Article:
So, then, after many, many years of playing—we tried for ten solid years—

JMcD: I just want to put this in here so that [Christine] can write it: she needs to find that picture of you from that German squat where you can see my bra. It’s turquoise. Josey’s wearing my bra.

JP: [It was for] a poster. The bra matched the logo on my shirt.

JMcD: When you’re on tour in East Germany, the clothes are everybody’s.

JP: My mouth is almost as big as my bicep.

JMcD: She’s screaming. It’s very sweet.

JP: After years and years of quote-unquote trying to make it, I hit a dry spot, compositionally. After a year of playing the same songs over and over again, we decided to part ways. I didn’t play music for six, maybe seven years.

But then a miracle happened. Adam called me up and said, “I’ve been so-called secretly playing drums in the basement of my house, trying to get my chops back up. Now that I can play again, I asked myself a question: if I was going to play music with somebody, who would that be? And the answer is: you and Amy. So, are you willing? My boy’s in high school now. I would love to do this thing if you’re willing to do it.”

It broke my heart into a thousand pieces. What could your answer be, to that question? Of course.

JMcD: Fuck you, old man. Fuck you.

JP: I’m almost fifty! Get off my lawn.

I’m having quite the renaissance. We’ve relearned old songs we used to play together. We’re writing new songs together. We did have one show together. We’re looking to have another, in a couple months.

Prior to the resurgence of Chelsea On Fire, most music I was getting in my life was listening to the soundtrack of the bar, and subdividing the beat into sixteenth notes. Learning how to shake to that.

JMcD: Everything I know about music I learned in the piano lessons that I hated. I played bassoon for the middle school, junior high school band. In eighth grade I finally got out of it. I hated it. I also hate drama — being in a play and having to do the same thing over and over again. Practice the same fucking thing every day.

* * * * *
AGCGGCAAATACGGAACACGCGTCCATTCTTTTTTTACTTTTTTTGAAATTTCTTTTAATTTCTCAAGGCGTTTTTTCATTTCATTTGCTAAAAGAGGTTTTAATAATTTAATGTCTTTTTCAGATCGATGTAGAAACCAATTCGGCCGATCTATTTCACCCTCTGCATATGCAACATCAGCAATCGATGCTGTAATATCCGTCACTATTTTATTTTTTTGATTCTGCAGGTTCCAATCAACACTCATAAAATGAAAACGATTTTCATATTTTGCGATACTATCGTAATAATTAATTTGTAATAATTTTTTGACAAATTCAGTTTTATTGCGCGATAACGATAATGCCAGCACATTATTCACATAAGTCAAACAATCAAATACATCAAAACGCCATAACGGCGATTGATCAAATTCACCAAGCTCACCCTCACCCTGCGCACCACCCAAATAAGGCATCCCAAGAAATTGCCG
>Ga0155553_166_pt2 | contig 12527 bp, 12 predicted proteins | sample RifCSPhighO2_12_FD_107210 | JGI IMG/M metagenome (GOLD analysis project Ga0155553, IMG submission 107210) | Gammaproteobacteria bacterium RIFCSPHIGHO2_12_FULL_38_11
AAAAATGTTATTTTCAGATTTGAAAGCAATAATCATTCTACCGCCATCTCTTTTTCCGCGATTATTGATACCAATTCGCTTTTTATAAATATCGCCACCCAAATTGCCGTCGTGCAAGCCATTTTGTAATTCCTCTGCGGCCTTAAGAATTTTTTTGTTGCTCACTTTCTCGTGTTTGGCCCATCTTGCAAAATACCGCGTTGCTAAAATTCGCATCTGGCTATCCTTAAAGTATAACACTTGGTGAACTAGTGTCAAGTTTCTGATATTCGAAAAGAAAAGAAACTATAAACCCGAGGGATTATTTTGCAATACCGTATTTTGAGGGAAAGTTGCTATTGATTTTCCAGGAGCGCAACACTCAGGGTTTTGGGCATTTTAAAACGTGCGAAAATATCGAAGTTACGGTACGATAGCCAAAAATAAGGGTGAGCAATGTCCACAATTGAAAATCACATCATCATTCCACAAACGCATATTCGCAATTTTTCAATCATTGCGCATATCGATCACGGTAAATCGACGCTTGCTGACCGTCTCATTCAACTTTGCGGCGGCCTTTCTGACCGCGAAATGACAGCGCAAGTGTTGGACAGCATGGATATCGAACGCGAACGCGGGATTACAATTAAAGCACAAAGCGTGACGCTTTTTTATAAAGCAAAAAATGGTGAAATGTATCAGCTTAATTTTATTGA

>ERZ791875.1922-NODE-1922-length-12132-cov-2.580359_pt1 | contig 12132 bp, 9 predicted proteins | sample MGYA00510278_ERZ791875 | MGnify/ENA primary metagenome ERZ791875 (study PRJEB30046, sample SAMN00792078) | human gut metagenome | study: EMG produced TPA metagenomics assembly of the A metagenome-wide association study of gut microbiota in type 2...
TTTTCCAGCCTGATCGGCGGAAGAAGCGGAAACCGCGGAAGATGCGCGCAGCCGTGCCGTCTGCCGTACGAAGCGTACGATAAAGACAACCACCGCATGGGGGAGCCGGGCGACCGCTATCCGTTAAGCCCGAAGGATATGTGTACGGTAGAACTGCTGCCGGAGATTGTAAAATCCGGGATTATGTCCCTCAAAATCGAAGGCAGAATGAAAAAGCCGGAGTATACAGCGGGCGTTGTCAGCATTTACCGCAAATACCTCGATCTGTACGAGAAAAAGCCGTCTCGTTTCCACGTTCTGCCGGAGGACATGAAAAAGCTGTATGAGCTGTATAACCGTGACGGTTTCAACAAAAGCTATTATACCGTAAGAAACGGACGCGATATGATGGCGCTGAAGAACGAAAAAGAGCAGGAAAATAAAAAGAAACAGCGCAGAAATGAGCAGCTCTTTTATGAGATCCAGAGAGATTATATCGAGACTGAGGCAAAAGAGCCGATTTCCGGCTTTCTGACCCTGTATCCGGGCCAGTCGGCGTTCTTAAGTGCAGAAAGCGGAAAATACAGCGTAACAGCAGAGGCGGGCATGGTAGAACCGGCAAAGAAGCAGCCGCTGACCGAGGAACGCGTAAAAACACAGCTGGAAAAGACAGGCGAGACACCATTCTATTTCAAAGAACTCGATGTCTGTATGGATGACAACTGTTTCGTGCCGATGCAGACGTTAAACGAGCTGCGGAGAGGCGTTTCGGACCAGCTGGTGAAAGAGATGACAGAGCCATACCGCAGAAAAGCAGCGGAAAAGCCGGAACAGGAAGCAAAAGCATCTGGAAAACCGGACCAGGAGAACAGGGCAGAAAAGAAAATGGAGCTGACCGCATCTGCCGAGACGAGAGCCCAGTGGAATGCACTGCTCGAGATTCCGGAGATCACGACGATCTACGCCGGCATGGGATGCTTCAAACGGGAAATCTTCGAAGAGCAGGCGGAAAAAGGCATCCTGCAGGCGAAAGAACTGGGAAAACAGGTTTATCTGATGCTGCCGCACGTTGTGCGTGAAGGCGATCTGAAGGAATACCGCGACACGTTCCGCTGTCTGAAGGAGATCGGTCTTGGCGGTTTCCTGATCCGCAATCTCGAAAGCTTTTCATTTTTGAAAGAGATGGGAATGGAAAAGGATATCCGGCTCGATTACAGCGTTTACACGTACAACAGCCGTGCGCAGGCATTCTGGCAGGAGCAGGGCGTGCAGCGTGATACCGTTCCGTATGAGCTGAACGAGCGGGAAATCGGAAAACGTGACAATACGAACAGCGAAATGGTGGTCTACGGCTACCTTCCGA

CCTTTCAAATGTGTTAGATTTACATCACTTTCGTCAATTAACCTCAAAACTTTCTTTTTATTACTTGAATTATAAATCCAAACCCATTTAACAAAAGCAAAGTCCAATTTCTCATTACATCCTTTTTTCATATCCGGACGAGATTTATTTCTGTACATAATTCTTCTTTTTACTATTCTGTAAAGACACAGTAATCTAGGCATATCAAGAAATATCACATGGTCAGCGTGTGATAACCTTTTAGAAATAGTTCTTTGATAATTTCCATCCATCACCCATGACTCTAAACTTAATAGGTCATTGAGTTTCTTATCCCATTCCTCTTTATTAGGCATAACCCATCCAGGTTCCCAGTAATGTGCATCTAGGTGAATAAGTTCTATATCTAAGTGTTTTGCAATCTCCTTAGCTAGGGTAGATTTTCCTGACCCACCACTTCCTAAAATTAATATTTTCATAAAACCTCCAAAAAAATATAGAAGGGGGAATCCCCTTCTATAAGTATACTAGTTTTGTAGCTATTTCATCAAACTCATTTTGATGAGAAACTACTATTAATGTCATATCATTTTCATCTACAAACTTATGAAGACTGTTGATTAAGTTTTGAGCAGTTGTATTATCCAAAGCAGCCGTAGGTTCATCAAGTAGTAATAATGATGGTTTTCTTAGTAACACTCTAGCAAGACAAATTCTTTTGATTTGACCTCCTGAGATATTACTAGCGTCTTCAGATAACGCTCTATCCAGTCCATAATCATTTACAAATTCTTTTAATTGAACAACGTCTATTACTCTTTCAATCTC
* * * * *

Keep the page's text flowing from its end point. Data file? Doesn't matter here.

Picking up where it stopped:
JP: It’s incredibly repetitive, practice of any kind.

JMcD: Revision’s not like that [in poetry]. Every time it changes. It gets better. You’re doing it over and over, but every time it’s a little bit different and a little bit better.

JP: Playing the bassoon, or guitar, or singing is a physical skill. It’s an athletic endeavor.

JMcD: Yeah, it was too hard.

BCB: How has your musical background influenced your bartending, or vice versa?

JP (to JMcD): You have an intolerance for repetition in your work. And by work, I don’t mean the things that you write, but the practice of your art. You have a real intolerance for repetitive tasks.

I have not only a tolerance but a propensity to enjoy—

I feel dumb saying it, because to claim an appreciation for repetitive tasks makes me feel fundamentally uncreative as a person.

In practicing the craft of bartending, it is incredibly repetitive. Like, ridiculously so. So, too, in keeping my chops up on guitar, also my vocal chops. Those are really repetitive tasks. You have to do them over and over again, or you will lose that ability.

So, too, with bartending. And I think that’s the true link between the two.

In both cases, you are absolutely required to live one hundred percent in the moment.

You cannot be elsewhere and either bartend or play music. You cannot be thinking about what you want for dinner. You can’t be thinking about how you’re going to get home that night. Or you’ll lose the thread.

That’s the intersection of the Venn diagram.

BCB (to JMcD): You’ve bartended also.

JMcD: Yeah, badly.

I was bartending at Russell House and Misty [Kalkofen] came in. You can probably imagine what it’s like to make a drink while Misty’s watching.

BCB: I have, in fact, made a drink for Misty. I made it up, and she not only guessed every ingredient, but listed exact proportions of them. Not like the ratio, but the measurements.